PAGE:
David Yeager, Valerie Purdie-Vaughns, Geoffrey Cohen and their colleagues conducted three studies examining how building trust between students and teachers affect how students interpret and respond to feedback. In the first study, they found that attaching the note "I'm giving you these comments because I have very high expectations and I know that you can reach them" to teachers' essay revisions substantially increased the odds that their 7th graders (n=44) submitted a revised essay. A second study of 7th graders (n=44) found that the same note increased African-American students' scores on the revised essay as judged by both teachers and independent graders. The third study of high school students (n=76) found that viewing three testimonials from older students affirming that critical feedback from teachers was due to their belief that students could meet these high standards, not due to stereotypes or discrimination, raised students' GPAs over the course of several months.
Chris Hulleman and Judith Harackiewicz studied the effects of prompting 9th grade students (n = 262) to write essays about how different science units related to their own lives. They found that doing so increased first semester science grades of students who started the semester with low science performance expectations by nearly a full letter grade (0.8 GPA points). They also found that students who reflected on the relevance of science to their lives became more interested in their science class and were more likely to be interested in careers that involved science.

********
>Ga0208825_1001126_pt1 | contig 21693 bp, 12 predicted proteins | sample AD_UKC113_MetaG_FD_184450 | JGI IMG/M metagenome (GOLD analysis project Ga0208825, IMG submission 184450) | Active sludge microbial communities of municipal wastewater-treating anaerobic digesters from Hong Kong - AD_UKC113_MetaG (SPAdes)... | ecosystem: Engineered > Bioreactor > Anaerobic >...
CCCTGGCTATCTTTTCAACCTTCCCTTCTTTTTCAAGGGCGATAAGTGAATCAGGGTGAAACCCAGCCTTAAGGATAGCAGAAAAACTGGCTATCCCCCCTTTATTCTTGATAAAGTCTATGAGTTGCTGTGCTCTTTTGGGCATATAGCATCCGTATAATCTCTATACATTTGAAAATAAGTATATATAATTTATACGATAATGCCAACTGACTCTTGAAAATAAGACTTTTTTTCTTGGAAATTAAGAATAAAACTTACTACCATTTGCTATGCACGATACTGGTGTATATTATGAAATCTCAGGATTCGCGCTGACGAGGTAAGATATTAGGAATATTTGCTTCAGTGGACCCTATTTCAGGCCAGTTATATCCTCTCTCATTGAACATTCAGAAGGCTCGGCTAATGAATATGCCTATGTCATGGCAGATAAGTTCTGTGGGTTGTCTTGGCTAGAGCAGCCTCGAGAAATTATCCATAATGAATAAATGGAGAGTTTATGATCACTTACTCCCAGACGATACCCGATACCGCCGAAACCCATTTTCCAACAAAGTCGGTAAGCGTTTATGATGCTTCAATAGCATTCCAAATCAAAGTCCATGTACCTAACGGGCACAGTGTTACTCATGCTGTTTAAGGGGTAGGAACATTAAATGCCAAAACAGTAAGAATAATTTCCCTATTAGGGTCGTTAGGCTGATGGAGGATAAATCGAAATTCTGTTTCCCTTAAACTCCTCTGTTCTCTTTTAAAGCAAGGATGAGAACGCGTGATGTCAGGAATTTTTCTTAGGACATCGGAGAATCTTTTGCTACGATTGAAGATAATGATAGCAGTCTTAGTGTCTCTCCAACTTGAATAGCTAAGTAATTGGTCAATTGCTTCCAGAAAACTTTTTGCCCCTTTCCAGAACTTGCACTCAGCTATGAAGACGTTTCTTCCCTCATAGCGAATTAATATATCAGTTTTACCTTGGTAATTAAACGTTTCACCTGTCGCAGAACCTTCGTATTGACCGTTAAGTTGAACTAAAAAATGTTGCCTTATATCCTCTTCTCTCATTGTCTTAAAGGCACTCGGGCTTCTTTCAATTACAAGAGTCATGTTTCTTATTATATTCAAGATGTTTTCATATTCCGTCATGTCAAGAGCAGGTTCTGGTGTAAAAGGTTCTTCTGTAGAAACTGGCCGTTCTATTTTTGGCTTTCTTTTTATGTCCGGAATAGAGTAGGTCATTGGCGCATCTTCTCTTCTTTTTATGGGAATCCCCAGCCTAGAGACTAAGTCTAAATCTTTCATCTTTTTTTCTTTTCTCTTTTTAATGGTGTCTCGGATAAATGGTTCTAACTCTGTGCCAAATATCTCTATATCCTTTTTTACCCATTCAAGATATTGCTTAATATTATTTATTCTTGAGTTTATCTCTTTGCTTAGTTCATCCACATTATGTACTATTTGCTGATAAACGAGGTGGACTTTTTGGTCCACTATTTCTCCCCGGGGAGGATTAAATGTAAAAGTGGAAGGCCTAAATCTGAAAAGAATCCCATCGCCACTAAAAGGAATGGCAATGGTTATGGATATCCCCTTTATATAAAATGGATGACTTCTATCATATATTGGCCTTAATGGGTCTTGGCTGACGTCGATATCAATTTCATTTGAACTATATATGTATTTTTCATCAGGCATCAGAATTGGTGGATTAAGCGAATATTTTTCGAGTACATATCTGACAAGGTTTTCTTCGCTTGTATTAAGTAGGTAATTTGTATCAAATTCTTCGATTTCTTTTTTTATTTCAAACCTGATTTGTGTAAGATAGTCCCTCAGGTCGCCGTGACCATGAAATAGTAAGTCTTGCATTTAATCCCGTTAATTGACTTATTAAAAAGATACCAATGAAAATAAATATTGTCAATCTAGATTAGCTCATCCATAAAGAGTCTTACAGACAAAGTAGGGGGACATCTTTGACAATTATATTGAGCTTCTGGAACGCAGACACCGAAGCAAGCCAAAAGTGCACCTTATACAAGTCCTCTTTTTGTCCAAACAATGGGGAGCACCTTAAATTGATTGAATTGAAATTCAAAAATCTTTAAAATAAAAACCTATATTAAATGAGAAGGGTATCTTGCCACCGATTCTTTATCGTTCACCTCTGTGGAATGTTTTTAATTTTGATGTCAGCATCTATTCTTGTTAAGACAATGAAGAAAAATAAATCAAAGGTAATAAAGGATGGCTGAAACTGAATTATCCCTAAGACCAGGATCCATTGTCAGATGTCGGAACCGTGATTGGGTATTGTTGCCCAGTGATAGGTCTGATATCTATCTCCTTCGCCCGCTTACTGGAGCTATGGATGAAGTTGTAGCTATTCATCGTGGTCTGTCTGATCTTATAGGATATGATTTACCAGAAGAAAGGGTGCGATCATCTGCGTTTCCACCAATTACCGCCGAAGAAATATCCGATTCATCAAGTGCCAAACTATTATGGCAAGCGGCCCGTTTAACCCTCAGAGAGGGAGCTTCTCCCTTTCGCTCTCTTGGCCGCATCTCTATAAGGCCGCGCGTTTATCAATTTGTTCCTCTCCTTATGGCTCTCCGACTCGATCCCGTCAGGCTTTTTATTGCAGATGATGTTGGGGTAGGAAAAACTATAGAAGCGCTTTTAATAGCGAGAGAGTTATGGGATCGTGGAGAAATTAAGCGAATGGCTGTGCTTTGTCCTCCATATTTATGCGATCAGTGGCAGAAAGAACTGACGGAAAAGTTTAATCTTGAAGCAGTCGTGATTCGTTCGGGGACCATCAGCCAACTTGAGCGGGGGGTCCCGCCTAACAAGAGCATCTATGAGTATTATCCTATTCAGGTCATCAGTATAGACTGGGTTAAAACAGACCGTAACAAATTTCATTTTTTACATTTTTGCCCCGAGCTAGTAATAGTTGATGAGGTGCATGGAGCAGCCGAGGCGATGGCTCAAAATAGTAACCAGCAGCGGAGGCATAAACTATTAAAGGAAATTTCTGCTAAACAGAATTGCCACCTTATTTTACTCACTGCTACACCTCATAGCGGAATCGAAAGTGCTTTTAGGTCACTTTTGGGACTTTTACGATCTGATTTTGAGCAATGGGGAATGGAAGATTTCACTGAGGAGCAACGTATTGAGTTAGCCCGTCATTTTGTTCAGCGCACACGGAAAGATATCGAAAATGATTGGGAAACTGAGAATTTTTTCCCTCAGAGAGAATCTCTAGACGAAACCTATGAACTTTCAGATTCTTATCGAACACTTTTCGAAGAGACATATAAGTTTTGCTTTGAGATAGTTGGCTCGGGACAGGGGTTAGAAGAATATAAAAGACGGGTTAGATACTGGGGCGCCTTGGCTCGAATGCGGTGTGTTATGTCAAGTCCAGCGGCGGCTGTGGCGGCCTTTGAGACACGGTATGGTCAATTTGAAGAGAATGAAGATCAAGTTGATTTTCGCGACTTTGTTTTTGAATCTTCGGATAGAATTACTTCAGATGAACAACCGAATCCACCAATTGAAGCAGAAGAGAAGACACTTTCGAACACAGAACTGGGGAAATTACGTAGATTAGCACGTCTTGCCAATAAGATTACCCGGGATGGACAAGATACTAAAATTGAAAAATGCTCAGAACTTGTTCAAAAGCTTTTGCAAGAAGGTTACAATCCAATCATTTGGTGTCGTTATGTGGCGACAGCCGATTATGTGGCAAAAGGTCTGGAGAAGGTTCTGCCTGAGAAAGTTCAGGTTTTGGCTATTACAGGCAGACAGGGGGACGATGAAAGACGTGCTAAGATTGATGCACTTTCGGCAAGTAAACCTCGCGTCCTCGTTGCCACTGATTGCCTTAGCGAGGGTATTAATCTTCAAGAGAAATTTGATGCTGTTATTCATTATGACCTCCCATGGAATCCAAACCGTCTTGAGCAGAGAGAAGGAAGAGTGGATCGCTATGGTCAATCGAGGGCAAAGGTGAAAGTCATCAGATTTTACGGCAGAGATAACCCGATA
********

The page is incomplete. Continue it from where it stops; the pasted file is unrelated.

Finally, David Yeager, Dave Paunesku, Angela Duckworth and their collaborators tested an intervention designed to help students develop both a personal and a "self-transcendent" connection with their schooling via a series of activities that students completed in a computer lab. As part of the program, ninth grade students (n=338) were asked to describe ways in which the world could be a better place. They were presented with survey response data that showed most students are motivated to do well in school for pro-social ends; they read quotes from older students that reinforced this message, and they were asked to write brief testimonials to future students about their reasons for learning. The researchers found that the intervention raised the fourth quarter math and science GPAs of all students by an average of one-tenth of a letter grade, with low-performing students experiencing the largest gains.